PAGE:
Alright, so you drive hundreds of miles to a big car show, in this case the 2013 Darryl Starbird Show in Tulsa, and when you get there you are surrounded by literally a thousand cool cars and trucks, motorcycles, vendors and the whole “dog and pony show.” All this is what I expect from a big indoor car show.
I also expect, in the case of the Starbird Show, that there will be 10 to 20 really over-the-top cars on display competing for the Top Cash Prize in Carshowdom… $20,000.00 for the winner of the “Fine Nine.”
And I was not disappointed. All the cars displayed “center stage” were the epitome of craftsmanship and detail. There were cars from top builders like Dakota Wentz of Star Kustom Shop, Keith Dean and Oz Welch just to name a few. All of them deserving the attention that was being lavished on them.
But then there were the other 981 cars and trucks that took up the vast majority of the space in the cavernous Quick Trip Center. There were entire clubs that brought out their Gassers that hey run at the Tulsa Strip as often as possible. There were the Lowriders that roam the streets of Tulsa, and the Muscle cars that line up down at one of several favorite street racing locations around town and in the burbs. There were Rods whose owners have spent countless hours blending together new and used parts to create their visions…and on and on and on…
But as Jill and I roamed the Great Hall, we came upon one car…parked over in a dimly lit corner of the complex that caught our attention and spoke to us in a way that only certain very special cars will do…you know what I mean…you can’t just give it a glance and walk on. You have to get closer. You have to linger and take in all the details. Then, out comes the camera because you don’t want to forget what you’ve seen, or because there was some little almost imperceptible detail that you discovered and you want to catalog for the future. Whatever the case is, you are drawn to the car like a Hummingbird to Nectar.
So it was for us with Bill Weikert’s Kustom 1959 Edsel he christened “Sledsel.” As we were smiling and commenting about how cool it was that somebody had done a Kustom Edsel, (The Edsel being one of Jill’s favorite Cars…along with Turnpike Cruisers and any late 40’s-early 50’s Truck with a toothy grin) we looked over along the wall and noticed a group of people, three generations, riding their folding chairs and looking in our direction with deeply satisfied expressions. We asked them if “this” was their car and one gentleman literally “sprung” to his feet. Bill dashed across the twenty or so feet of concrete separating us and we shook hands. “Love the car,” I told him. And without hesitation he began to tell me all about it…How he had actually gone through 4 cars…to get all the letters he needed…(Picture Bill with a big grin on his face). “Letters?” I thought to myself…that was an odd thing to collect parts cars for, but I politely ignored the comment the way a person does when they don’t really understand but don’t want to expose their ignorance by asking for clarification. You see, what I had missed was the little detail of all the badges on the car that had been changed using original emblems to spell “S-L-E-D-S-E-L” instead of Edsel.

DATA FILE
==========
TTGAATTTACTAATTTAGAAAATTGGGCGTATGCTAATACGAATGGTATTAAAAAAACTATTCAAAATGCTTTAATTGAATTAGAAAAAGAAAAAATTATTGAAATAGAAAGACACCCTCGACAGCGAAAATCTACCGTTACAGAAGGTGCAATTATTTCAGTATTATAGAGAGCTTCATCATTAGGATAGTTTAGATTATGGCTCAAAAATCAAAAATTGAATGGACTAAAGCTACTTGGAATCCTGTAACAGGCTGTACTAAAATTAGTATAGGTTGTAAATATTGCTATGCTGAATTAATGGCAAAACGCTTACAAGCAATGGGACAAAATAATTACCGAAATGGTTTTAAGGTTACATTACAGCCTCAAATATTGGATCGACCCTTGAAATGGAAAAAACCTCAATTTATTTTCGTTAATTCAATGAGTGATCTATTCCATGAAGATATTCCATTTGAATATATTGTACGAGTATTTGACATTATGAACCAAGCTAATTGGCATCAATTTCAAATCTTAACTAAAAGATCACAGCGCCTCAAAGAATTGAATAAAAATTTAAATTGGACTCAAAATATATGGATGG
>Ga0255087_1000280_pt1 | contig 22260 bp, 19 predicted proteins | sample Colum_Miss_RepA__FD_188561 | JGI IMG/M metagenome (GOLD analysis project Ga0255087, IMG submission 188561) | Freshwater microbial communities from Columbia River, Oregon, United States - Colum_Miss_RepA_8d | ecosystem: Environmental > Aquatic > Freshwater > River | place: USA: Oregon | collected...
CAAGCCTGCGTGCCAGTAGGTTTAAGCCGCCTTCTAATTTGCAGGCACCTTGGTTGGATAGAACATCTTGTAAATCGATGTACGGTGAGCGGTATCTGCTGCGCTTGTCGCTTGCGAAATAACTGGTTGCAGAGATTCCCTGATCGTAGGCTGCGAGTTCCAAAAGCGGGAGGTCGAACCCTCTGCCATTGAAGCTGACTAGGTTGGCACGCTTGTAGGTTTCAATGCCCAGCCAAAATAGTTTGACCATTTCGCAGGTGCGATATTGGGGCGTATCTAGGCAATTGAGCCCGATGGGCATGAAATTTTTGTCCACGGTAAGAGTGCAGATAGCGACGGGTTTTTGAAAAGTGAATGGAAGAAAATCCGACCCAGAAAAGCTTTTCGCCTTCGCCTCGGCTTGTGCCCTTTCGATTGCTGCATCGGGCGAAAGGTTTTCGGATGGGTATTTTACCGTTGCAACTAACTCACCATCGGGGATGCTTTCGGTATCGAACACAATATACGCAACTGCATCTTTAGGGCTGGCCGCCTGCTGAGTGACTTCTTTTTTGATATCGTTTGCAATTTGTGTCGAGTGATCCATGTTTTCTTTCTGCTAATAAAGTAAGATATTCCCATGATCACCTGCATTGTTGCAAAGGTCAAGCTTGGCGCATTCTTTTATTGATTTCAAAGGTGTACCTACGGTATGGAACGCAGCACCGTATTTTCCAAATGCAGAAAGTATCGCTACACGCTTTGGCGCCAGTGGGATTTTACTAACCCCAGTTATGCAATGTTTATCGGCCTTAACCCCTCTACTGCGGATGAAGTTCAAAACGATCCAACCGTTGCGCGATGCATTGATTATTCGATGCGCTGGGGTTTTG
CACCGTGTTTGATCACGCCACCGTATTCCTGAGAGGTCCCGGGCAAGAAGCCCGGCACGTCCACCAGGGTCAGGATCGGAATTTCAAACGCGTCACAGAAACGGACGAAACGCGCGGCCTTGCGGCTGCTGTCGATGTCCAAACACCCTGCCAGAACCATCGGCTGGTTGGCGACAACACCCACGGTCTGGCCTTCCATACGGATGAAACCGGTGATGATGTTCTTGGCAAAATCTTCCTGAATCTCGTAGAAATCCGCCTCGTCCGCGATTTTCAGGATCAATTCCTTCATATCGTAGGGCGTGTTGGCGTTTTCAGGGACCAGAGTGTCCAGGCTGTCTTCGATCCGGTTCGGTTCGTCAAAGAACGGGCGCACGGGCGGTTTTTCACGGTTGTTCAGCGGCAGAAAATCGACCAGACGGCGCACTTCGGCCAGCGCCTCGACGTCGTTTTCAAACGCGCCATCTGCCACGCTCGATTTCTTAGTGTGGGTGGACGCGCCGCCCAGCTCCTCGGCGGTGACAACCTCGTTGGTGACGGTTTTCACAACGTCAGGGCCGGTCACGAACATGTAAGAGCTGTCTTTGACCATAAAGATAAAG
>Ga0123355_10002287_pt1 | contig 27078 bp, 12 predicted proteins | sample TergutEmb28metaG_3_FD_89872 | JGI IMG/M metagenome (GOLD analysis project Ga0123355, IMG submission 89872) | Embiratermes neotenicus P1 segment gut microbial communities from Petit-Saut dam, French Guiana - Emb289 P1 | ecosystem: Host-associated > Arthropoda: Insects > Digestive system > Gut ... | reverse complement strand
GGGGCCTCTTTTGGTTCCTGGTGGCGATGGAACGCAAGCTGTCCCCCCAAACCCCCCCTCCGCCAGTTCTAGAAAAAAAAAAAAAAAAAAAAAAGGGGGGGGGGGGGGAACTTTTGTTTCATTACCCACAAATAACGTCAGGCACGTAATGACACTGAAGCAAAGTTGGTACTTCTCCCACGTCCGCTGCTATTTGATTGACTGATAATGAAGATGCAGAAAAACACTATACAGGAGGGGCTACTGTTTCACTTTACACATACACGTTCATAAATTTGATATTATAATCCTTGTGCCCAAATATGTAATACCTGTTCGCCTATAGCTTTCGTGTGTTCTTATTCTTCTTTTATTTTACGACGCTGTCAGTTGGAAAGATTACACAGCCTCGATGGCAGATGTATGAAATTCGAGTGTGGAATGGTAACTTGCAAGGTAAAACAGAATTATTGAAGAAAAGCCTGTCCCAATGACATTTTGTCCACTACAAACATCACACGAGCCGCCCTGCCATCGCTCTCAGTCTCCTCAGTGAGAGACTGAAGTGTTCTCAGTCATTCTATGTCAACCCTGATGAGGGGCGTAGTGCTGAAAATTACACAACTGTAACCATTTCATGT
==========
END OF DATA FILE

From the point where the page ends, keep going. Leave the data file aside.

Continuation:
Then Bill began to point out all of the Kustom Details of his creation. Pie sectioned center on the hood, Kustom Headlights, Bumper Setback, Center Grille mods and on and on. When he popped the hood the “Sledsel” theme continued with a Kustom Air Cleaner made from one of the extra grills he had gathered…also with the word “Sledsel” spelled out across the top. Then he pointed to the underside of the hood where sheets of shiny Stainless Steel with diamond patterns rolled into them filled the indentations of the under-hood structural supports. “Those came off of the door of a Semi Trailer,” he proudly exclaimed. They looked great, and I never would have guessed it.
The whole car was done in details so small, that they might escape the casual observer were they not pointed out. Things like the Bucket Seats and Custom Center Console with it’s hidden Automatic Transmission Shifter…that looked so natural I would have said they were original to the car…(Not an Edsel historian here…obviously.)
We spent more time with Bill and his family than we did with any other car or person at the show…and we came away from the encounter with the one thing that we wanted more than anything else when we came through the door…a feeling of satisfaction and contentment that the trip to the show and the time spent wandering around were worth it!
You can drop Bill an email at firstname.lastname@example.org and I am sure he would be delighted to hear from you. And be sure to ask about those headlights too! You’ll never guess where they came from.
et ita abscedit – Ron